Panhellenic conducts census to highlight academic diversity

Sororities at USC are hoping to prove their diversity with the results of a recent census that surveyed the majors of members of Panhellenic sororities.

Hitting the books · Members of Delta Gamma study at their house. Panhellenic recently surveyed its members to demonstrate its diversity. - Katelynn Whitaker | Daily Trojan

Ayushi Gummadi, vice president of scholarship for the Panhellenic Council, organized the census to provide support for the claim that Greek houses are now more diverse than ever before.

Of the five houses that responded to the census, approximately 60 different majors were represented. There were 503 responses, though the number is inflated because some women had more than one major.

Representatives of the sororities were quick to point out the range of majors within their own houses.

“We’re pretty diverse,” said Sagan Blue, vice president of Intellectual Development for Alpha Chi Omega sorority. “We have representatives from most of the schools, from accounting to gerontology. We’re pretty well representative of most of what USC has to offer.”

Diversity within the house is often touted as an important goal of all sororities. Though there are no diversity quotas to influence selection of girls, all houses emphasize the value of having a variety of majors among members.

“It’s important because it allows us to experience and interact with different people,” said Charlotte Chan, scholarship chair for Gamma Phi Beta sorority. “We don’t live in a bubble where everyone is interested in the same thing. We have the opportunity to become friends and spend time with people who have different interests.”

Gummadi said the results of this census are also important in combating the stereotypes about the Greek community.

“There is a perception that all Greeks are communication majors, and that’s not true,” said Gummadi. “There are so many different types of majors, people doing so many amazing things. It’s really important for the university to know that.”

Still, the census might not reflect diversity as well as the Greek system would have liked.

The two most popular majors, by a large margin, were business administration and communication. Seven of the majors were studied by more than 20 girls: psychology, journalism, engineering, international relations and those who identified themselves as undeclared, in addition to the business and communication majors.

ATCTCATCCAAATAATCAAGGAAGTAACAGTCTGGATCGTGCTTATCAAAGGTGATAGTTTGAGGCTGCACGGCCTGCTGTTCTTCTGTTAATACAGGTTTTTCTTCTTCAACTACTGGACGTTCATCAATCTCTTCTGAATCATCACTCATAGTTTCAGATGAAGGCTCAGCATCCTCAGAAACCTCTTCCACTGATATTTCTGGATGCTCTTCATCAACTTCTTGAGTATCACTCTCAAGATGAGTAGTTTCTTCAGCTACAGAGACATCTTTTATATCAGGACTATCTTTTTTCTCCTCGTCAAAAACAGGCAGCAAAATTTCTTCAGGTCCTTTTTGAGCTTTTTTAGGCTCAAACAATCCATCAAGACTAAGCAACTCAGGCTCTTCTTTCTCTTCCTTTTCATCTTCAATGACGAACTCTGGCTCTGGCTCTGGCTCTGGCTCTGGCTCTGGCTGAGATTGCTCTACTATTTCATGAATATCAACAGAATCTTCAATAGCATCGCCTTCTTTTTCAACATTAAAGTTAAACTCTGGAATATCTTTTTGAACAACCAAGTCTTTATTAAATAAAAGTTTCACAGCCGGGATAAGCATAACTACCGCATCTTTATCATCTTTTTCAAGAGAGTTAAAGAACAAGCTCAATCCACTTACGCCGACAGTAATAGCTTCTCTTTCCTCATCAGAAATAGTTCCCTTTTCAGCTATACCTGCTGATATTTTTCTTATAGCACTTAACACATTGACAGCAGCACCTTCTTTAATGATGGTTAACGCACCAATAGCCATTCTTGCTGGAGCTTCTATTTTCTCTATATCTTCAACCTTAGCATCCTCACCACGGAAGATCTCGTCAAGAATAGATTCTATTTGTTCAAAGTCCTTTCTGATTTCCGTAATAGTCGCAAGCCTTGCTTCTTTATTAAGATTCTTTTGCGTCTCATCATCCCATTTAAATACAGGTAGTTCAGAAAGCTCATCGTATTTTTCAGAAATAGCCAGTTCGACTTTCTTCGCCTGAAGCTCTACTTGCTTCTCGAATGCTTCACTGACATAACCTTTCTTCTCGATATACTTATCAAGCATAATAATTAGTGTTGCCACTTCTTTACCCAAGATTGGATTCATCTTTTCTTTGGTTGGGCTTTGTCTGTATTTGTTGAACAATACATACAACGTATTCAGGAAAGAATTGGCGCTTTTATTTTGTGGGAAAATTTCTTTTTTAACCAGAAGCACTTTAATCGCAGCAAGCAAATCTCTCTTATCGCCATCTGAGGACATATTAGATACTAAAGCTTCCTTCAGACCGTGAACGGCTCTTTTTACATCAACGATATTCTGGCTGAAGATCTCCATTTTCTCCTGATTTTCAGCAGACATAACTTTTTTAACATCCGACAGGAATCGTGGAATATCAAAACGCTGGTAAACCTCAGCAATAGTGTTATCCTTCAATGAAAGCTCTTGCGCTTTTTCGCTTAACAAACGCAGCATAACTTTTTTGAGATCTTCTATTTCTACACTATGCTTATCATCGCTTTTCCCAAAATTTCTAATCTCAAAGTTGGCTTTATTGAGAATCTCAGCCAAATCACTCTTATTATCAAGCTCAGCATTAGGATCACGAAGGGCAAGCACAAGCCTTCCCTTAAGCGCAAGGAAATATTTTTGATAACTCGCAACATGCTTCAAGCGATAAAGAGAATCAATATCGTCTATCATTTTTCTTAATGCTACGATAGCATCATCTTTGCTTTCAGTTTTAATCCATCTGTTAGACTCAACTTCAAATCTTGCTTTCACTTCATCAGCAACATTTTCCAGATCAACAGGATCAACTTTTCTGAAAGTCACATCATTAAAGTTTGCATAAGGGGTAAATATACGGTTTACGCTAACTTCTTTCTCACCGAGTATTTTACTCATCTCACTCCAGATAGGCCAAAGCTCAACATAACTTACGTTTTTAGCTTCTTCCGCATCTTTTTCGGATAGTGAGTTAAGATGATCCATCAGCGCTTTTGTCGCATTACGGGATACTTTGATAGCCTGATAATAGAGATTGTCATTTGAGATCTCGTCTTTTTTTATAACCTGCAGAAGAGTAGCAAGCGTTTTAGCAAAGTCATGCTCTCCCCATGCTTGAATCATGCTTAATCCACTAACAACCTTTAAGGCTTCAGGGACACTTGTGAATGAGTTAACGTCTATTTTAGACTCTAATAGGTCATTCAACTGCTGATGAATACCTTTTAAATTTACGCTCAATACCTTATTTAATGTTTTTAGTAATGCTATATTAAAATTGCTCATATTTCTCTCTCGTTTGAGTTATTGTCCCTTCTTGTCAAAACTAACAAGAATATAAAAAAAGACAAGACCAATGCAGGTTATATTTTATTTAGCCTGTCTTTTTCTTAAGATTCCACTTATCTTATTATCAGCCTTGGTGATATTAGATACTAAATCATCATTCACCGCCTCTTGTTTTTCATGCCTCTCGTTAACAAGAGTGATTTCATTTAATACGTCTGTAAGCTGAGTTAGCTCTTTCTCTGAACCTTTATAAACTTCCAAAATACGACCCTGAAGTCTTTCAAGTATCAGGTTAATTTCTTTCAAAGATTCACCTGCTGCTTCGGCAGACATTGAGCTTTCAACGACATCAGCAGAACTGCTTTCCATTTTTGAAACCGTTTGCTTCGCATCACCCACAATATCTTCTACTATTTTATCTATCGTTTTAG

More than half of the majors included in the census report are being studied by less than five women.

Donald La, a junior majoring in business administration and accounting and not affiliated with the Greek system, said he thinks there are some stereotypes associated with the Greek community and that this census might not do much to fight them.

“There are definitely stereotypes for girls in Greek houses,” he said. “It depends on who you talk to. Some people will stereotype and some won’t.”

La said he’s not sure the census data means much.

“Based on the census statistics, that doesn’t give them a right to say that they’re diverse,” he said. “I think they’re just stating that they’re diverse so they can get more people to apply.”

But Gummadi said the data does help fight preconceptions.

“I think the data disproves stereotypes,” she said. “Marshall and Annenberg are two of the top schools. Obviously people are going to take advantage of that; but looking at the census data, there are so many other majors represented as well.”

Ashley Prescott, a senior majoring in communication and a member of Alpha Chi Omega sorority, said she hopes the census helps disprove the stereotypes because she feels they don’t hold true.

“I don’t like the stereotypes and I hate that communication is always seen as an easy major because it’s not,” she said. “From my perspective, there is a lot of diversity, but there are major groups. We have the business [administration] major group, we have a group of communication students, and then we have a group of engineering students and some bio majors.”

Gummadi said the Greek system is merely keeping pace with university trends.

“I don’t think it’s something to be surprised about,” Gummadi said. “It’s not unique to the Greek community. The Greek community is a microcosm for the university as a whole.”

Chan said this data shows a change even over the past few years.

“There’s been a big change,” she said. “Even from when I was a freshman to this year … So many members this year just have more diverse majors.”

Chan cited two possible reasons for this change.

“Either the girls in general are branching out and trying different majors, or more specifically there could be another possibility — that Greek life is attracting different kinds of girls,” she said.

A number of sororities are hoping the census will help change student perceptions of Greek life.

“I think it’s important for people to have an accurate view of sororities,” Blue said. “That we aren’t just all the same — that even within the houses we’re not all the same.”

Editor’s note: Photographer Katelynn Whitaker is a member of Delta Gamma Sorority.